Do you know who I think I am?

First class storyteller and raconteur.


Over the last decade I’ve been a designer, a comedian, a writer, a storyteller, an animator, a broadcaster and even once a televised poker player. I spent eight years as a standup comedian gigging around the country and visiting the Edinburgh Fringe six times. I am now trying to be a writer and am writing a second (or maybe third) first novel.

I moved to London on 11th September 2001 (Yes, that day – the streets were quieter than I’d anticipated) to join the Soho Theatre’s Young Writers Programme. Back then I had the serious yearnings of being a serious playwright, but soon found out that all my colleagues wanted to write about rape and incest and so my two man play about someone needing a fag break wasn’t quite dark enough. In that time I did write a short play that was performed at a reading there, I have just unearthed it – it’s called Japan At Night and takes place in the half-time of a World Cup football match.

I saw some proper standup for the first time and got hooked, comedy was slowly starting to call and I tried to come up with an idea for a show that might go to Edinburgh about trying to become a celebrity. That morphed into a four-hander sketch show Insert Punchline Here, which, although hardly like anything that came after, got me to the fringe and the Gilded Balloon in 2003. I was well and truly infected by the comedy bug and when back in London booked my first standup gig at The Kings Head in Crouch End. It went ok and I schlepped on to the open mic comedy circuit, even getting to the final of the (impressive at the time) 2005 Laughing Horse New Act of the Year. I didn’t place.


Gigging was fun, but I always thought that my type of comedy (along with a lot of my cohorts) never really fitted into the above a pub drunk late night mould of modern standup. I’d always wanted to emulate the New York anti-folk scene, after hearing about Jeffrey Lewis doing music gigs in a New York laundromat. My ideas often wither on the vine, but in Edinburgh 2006 I met Tom Searle and after a nice cup of tea laughterinoddplaces was born. We ran gigs in libraries, record shops, Hampstead Heaths, Bruce Dessau’s house and did three mega shows at the Museum of London before calling it a day. I wrote up a script for tv people of a weird meta standup show (this is back when standup was uncool and not on telly) and in an alternate universe somewhere this happened and Live at the Apollo didn’t.

In 2007 I was back in Edinburgh for my third solo show, Missed Connections, which got me nominations for the annual Chortle Awards in Breakthrough act, Best Show and Innovation in Comedy (for laughterinoddplaces).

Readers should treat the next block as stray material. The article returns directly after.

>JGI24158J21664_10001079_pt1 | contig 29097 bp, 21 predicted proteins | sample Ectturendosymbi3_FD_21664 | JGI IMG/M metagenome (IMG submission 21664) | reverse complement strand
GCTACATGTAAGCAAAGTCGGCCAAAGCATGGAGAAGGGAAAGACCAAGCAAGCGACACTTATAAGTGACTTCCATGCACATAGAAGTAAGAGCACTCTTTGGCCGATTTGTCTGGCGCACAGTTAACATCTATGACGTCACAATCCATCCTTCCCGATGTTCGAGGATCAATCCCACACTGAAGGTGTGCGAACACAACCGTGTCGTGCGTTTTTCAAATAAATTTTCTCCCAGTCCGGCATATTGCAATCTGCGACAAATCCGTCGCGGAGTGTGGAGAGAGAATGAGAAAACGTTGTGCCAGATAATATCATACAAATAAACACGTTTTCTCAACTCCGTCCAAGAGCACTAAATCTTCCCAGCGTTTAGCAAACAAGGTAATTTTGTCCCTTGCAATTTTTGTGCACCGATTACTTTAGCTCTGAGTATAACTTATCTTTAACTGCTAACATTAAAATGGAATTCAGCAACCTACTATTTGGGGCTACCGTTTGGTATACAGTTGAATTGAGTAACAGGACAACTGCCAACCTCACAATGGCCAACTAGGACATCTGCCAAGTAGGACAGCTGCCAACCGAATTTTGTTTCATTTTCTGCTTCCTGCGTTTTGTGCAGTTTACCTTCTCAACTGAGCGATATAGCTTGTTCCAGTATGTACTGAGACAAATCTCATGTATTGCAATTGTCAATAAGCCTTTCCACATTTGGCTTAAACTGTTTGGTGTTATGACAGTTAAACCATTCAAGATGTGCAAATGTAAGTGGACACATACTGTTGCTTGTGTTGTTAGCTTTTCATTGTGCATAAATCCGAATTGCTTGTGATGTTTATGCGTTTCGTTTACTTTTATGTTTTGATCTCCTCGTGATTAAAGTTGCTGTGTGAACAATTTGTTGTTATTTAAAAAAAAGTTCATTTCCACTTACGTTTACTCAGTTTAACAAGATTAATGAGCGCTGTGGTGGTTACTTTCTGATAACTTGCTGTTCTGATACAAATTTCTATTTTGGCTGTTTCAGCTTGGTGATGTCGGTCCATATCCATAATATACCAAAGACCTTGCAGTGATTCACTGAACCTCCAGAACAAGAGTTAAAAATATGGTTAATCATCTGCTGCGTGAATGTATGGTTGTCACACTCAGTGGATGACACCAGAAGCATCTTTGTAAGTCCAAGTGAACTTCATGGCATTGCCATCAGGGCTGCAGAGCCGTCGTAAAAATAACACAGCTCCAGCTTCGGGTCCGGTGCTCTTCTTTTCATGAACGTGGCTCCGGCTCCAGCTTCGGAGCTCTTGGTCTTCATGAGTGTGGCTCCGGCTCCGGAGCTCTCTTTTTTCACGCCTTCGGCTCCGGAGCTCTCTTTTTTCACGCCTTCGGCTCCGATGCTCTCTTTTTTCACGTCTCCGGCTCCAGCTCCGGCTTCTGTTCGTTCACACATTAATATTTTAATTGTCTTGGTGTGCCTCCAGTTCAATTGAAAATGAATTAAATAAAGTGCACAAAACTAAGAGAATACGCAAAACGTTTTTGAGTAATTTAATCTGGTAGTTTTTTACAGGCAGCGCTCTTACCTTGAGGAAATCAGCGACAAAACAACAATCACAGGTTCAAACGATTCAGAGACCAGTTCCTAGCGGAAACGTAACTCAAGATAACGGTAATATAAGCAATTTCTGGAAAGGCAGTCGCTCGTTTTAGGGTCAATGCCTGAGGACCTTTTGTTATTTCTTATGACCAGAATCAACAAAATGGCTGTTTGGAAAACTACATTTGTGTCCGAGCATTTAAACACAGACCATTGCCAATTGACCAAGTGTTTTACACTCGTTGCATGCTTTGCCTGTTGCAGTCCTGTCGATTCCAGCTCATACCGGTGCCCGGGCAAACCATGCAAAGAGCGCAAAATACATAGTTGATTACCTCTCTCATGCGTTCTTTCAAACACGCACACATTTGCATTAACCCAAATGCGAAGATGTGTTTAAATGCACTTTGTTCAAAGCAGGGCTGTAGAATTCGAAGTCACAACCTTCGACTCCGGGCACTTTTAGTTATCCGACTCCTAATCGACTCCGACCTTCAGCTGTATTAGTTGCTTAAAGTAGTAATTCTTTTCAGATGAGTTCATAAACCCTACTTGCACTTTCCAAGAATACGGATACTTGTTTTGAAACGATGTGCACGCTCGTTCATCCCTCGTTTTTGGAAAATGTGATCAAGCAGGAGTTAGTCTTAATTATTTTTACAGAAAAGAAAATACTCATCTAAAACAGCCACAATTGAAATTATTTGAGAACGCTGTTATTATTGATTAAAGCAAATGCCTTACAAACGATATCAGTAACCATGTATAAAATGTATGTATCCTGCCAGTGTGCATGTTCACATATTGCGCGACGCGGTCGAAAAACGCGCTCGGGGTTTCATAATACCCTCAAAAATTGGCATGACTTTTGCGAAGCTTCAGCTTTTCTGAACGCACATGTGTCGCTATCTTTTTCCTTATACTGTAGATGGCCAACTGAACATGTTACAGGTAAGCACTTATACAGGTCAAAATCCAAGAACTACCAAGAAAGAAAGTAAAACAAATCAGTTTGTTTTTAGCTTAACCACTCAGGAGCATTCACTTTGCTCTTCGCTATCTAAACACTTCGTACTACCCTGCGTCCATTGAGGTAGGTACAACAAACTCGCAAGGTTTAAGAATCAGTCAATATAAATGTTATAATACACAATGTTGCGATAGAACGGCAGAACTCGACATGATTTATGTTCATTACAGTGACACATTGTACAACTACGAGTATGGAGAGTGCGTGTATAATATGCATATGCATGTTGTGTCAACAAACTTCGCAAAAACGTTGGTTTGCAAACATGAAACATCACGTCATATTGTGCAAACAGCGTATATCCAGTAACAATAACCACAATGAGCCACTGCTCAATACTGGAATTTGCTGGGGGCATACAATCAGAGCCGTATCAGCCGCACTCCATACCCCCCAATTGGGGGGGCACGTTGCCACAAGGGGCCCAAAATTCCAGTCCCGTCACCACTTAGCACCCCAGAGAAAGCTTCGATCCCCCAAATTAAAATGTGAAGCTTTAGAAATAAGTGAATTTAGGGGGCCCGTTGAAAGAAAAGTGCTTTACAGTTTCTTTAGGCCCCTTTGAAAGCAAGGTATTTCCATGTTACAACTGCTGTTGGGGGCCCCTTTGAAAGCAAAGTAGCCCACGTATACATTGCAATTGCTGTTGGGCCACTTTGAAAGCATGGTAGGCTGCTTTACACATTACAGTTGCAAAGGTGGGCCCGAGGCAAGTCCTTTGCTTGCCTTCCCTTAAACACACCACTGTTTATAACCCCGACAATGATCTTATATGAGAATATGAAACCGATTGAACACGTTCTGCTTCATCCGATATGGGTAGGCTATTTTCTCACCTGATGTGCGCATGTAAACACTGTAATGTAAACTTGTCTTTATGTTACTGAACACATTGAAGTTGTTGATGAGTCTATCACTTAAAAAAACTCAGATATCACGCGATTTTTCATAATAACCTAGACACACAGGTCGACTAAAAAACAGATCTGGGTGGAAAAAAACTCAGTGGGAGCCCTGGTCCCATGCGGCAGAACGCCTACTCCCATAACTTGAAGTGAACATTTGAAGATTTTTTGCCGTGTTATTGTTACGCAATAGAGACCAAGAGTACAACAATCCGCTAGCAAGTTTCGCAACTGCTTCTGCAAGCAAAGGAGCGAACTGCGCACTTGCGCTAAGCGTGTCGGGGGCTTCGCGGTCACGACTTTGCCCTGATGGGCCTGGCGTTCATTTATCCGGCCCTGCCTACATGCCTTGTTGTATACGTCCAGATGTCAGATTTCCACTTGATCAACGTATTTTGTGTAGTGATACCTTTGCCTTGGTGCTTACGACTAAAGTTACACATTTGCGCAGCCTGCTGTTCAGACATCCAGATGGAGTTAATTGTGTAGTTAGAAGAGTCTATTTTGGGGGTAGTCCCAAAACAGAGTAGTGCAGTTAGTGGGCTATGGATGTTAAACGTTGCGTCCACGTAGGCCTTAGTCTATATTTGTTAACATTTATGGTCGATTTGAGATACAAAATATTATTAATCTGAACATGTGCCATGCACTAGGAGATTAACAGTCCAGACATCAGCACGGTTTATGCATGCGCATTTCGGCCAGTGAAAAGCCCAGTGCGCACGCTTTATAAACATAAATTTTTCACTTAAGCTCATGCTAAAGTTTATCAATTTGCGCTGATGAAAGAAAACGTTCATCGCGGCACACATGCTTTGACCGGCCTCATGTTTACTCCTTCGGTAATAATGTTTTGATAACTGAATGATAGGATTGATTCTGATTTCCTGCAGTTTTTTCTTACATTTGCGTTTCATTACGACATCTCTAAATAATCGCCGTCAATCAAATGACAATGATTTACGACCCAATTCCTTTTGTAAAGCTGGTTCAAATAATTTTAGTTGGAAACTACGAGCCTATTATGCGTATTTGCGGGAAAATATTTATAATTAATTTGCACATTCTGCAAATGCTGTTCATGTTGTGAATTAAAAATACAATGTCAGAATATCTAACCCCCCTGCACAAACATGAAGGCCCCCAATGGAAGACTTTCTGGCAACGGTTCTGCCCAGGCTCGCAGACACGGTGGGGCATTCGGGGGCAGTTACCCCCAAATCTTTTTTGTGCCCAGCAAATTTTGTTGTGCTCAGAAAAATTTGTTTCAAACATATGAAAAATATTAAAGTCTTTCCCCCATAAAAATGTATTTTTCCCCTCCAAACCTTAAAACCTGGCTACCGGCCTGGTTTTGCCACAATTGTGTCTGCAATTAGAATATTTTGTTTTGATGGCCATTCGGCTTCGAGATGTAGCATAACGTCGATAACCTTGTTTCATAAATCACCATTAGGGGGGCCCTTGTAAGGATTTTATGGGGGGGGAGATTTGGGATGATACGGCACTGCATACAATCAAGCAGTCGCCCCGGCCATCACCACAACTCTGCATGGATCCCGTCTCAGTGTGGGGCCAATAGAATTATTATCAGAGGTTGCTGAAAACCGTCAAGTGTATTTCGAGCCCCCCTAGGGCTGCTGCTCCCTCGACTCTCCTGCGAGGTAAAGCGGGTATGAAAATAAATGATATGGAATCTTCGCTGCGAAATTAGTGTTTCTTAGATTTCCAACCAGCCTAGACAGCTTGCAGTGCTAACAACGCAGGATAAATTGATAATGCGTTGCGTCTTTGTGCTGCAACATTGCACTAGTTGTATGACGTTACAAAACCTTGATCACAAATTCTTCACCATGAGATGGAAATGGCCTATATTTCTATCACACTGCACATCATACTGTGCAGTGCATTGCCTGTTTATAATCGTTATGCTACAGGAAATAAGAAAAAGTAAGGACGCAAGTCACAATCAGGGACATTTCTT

As I’m prone to not make my life easy I illustrated these shows and animated segments to play out whilst I waffled on. And this is where my new path for design really began. I taught myself everything in a haze of needing it sorted for a deadline of a show and would just have to work out how to work it out.



In 2008 I had my own Radio 4 show, a one-off story called Dad Designs, in which I wished Kevin McCloud was my dad, and he agreed. I also appeared on 28 Acts in 28 Minutes, The Verb, Out To Lunch, have been on 6music and wrote for The Now Show a few times as well as (somewhat weirdly) children’s BBC coverage for Formula One. As it happens I’m a huge F1 fan (for an inexplicable reason I’ve never quite managed to fathom) and have used this geekery to work as a sometime pundit on BBC fivelive’s F1 coverage, sit in an actual F1 car and talke part in a mildly successful For F1’s Sake podcast.

I played “Two” in the Ministry Of Stories (a bloody excellent story workshop and Monster supply store in Hoxton that I implore you to check out) for a cbeebies podcast.

Also on the radio route me and Tom Bell used to be the “Indie Cops” on Resonance FM, it was a fun mostly made-up-on-the-spot-because-we-got-there-late show that involved indie music and crime fighting.

I’ve always wanted to write a novel, like proper actual people do. I tried to do one when I was about 19, but as you can probably imagine it was an embarrassing mess. I read an interview somewhere once where someone (forget who – fascinating anecdote this) said you can’t write a novel until you are thirty. So I held off and on my thirtieth birthday in January 2010 I started one. After four drafts and a lot of red penmanship I had an embarrassing mess of a 100,000 word manuscript. But the (often painful) process of writing it has led me study an MA in Creative Writing where I a wrote a second (maybe third) first novel. Hopefully this will be a space to watch and this second (third) novel will become my bona fide first novel and then I might go back to the first (second) and make it the second (second).

a great knack for elevating the mundane minutiae of life into something much lovelier.


I carried on doing standup at gigs, festivals, talks, little tours and my own shows but wound it all up at the Bloomsbury Theatre in November 2011 (I wish I could say it was a Terry Saunders testimonial/tribute – but it was actually a benefit for Resonance).

I milled about for a bit and even dipped my toe into doing extra work where I had two jobs, one of which was Skyfall and I’m actually in it and you can see my face acting shocked when Q gets hacked and everything.

And then somehow I found myself back in the ‘real’ world and by fluke or chance it seems I’d taught myself so much Photoshop, Illustrator and After Effects that I’m now a designer doing actual work. The comedy background also helps with copywriting and generally being droll.

So, after years of introducing myself as a comedian I don’t know what I call myself, designer sometimes, animator on others. Maybe one day I’ll be able legitimately to say novelist at some point in the future, but until then I’m just some bloke that’s done stuff.

And that’ll do me nicely.